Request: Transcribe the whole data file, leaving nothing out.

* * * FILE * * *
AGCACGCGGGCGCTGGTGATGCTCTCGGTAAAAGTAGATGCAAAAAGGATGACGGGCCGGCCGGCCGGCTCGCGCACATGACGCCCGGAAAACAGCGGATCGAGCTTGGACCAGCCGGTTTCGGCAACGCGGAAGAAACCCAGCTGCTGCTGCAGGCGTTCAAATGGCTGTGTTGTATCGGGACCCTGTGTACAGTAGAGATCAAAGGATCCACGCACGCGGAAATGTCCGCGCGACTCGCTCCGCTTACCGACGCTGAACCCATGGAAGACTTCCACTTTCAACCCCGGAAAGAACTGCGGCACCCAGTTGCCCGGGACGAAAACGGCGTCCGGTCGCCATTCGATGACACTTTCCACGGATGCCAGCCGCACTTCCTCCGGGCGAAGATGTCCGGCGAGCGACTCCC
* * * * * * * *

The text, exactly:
AGCACGCGGGCGCTGGTGATGCTCTCGGTAAAAGTAGATGCAAAAAGGATGACGGGCCGGCCGGCCGGCTCGCGCACATGACGCCCGGAAAACAGCGGATCGAGCTTGGACCAGCCGGTTTCGGCAACGCGGAAGAAACCCAGCTGCTGCTGCAGGCGTTCAAATGGCTGTGTTGTATCGGGACCCTGTGTACAGTAGAGATCAAAGGATCCACGCACGCGGAAATGTCCGCGCGACTCGCTCCGCTTACCGACGCTGAACCCATGGAAGACTTCCACTTTCAACCCCGGAAAGAACTGCGGCACCCAGTTGCCCGGGACGAAAACGGCGTCCGGTCGCCATTCGATGACACTTTCCACGGATGCCAGCCGCACTTCCTCCGGGCGAAGATGTCCGGCGAGCGACTCCC